Bayon - check out the faces in the rocks.

Anna destroying ancient ruins.

Cambodian tuk-tuk.

Gas station.

Monk-mobile in Siem Reap.

Girl at internet cafe playing a hyper-gory computer game with the sound up.

Sunday, February 15, 2009

What We've Been Up To

Since we've last posted we've finished our volunteer stay at Mirror and are now in Pai (a hippy town in the mountains near Chiang Mai) where we will begin a week-long farm-stay tomorrow. Here's what we've been up to in between...

The White Temple:

Our favorite temple so far.

The scooter we rented and drove to the White Temple (sorry mom...)

Whiskey = bad.

Check out the depictions of gender on these sculptures.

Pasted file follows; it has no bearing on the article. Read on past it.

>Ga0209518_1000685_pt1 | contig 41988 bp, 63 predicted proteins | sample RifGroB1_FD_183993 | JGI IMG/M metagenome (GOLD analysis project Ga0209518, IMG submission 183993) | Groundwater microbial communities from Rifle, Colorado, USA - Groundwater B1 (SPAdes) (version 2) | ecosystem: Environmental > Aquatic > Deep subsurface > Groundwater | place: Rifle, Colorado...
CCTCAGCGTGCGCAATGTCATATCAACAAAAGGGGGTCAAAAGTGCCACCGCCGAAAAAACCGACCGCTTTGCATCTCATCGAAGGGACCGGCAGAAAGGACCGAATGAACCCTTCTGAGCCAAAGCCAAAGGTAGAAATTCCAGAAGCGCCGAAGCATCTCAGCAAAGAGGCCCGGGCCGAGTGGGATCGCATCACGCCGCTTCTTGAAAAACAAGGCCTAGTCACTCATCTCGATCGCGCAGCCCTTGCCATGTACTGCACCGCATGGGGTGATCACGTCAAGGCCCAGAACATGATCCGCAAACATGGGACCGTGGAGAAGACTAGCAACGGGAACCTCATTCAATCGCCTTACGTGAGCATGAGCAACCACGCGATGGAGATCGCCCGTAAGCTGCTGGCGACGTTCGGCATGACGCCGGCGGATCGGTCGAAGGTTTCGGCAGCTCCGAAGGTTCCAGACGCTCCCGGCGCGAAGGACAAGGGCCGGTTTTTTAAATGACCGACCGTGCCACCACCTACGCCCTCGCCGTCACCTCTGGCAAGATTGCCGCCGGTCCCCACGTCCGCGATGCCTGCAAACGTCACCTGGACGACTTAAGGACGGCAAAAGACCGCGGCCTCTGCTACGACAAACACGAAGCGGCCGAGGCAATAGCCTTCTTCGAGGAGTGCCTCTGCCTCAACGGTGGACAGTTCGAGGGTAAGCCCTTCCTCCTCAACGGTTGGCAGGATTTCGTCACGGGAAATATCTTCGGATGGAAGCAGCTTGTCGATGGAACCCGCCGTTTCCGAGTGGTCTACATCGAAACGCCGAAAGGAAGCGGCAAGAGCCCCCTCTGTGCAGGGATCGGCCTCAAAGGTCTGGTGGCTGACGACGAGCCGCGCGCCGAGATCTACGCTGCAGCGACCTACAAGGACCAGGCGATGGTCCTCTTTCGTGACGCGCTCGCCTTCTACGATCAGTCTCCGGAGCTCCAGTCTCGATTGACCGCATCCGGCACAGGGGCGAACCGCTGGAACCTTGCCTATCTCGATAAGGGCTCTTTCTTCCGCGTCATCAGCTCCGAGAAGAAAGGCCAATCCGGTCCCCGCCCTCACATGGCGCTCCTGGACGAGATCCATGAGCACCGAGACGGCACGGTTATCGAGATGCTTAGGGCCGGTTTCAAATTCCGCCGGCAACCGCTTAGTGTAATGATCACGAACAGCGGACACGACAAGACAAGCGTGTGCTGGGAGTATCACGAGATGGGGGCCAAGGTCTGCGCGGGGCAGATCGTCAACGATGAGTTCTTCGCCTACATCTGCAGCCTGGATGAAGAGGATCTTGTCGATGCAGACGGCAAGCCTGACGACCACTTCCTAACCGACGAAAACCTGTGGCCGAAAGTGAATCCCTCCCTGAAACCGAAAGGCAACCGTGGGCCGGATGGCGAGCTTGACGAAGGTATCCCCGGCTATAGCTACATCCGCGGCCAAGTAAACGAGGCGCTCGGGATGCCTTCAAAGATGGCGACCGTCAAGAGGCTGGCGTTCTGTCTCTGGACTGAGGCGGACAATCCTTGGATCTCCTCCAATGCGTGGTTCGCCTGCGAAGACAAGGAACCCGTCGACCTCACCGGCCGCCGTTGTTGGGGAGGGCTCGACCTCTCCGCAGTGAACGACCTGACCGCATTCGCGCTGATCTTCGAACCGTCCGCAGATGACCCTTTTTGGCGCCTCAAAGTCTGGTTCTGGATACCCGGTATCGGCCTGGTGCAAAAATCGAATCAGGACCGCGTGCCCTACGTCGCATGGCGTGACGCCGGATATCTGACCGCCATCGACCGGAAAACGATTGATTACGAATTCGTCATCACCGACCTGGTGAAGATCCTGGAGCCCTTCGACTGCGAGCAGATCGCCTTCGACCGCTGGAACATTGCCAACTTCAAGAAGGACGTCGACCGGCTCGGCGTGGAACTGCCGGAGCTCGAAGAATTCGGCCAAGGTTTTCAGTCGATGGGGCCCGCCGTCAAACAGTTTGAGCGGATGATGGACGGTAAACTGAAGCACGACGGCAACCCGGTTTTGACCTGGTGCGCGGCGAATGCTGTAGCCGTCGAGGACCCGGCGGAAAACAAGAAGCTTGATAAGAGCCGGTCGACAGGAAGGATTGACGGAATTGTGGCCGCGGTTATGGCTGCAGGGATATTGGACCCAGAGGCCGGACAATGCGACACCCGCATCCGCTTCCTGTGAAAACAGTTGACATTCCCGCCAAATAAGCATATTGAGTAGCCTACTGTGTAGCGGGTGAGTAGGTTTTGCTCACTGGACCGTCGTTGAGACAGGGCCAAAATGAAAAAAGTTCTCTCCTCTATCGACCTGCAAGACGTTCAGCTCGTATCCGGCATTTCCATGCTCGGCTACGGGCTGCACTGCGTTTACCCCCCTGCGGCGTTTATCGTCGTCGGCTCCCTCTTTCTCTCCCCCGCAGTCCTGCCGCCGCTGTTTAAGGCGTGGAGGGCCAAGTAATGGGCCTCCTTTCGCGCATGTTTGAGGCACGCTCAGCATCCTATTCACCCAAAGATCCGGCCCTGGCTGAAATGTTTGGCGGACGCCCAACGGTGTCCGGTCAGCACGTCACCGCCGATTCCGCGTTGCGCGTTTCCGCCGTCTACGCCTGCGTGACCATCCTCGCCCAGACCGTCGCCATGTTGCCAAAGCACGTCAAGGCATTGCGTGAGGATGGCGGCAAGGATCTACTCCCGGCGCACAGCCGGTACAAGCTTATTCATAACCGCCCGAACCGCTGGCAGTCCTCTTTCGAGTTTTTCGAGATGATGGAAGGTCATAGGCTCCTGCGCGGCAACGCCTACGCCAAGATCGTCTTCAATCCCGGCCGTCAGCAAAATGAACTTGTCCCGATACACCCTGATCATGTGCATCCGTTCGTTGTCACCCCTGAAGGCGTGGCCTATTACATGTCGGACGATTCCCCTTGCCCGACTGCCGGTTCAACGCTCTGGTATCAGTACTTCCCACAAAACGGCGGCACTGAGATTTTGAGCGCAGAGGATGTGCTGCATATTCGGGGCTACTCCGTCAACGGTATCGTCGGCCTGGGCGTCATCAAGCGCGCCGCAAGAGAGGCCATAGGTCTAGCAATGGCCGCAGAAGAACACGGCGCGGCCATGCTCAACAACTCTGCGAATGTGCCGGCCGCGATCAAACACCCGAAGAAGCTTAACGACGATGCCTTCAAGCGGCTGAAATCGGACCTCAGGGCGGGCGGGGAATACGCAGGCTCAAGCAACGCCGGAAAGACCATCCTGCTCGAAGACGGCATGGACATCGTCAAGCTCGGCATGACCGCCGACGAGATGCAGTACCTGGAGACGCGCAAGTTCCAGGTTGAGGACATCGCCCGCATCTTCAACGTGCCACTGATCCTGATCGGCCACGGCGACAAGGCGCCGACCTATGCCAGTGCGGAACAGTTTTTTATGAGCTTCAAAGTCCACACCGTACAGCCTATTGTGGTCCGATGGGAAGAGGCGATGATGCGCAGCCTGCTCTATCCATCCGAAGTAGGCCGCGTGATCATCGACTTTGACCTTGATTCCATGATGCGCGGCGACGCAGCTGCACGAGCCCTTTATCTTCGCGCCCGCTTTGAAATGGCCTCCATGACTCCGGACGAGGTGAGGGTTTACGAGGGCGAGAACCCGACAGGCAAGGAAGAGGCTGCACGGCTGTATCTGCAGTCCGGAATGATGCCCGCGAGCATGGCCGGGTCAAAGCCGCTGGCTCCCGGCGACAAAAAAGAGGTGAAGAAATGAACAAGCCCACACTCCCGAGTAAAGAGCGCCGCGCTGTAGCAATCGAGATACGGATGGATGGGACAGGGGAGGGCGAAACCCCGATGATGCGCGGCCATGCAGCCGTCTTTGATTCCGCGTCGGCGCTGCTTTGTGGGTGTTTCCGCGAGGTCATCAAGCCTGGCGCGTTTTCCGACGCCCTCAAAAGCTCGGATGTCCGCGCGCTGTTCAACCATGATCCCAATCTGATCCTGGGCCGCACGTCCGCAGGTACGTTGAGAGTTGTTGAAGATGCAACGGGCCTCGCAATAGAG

The fence surrounding the temple.

Volunteer work:

Building a road at a school in Mae Sai.

Thailand grows lots of rice.

Bricks made by children for new building at the school.

Our last day teaching English at Mirror.

Weekend in Chiang Mai:

Our first Thai iced tea in Thailand.


Mango and sticky rice is amazing.

Anna's serious face.

We have friends!

Anna drinks Drano.

Leopard at Chiang Mai Zoo.

Anna and giraffe having a moment.


This spider (at Mirror) was the size of Shaq's hand.

Wednesday, February 4, 2009

A Hill Tribe Homestay

(sorry for technical difficulties, will fix)
On Thursday morning we left for our two night home-stay in the hill tribes, a weekend trip that all volunteers get to do at some poi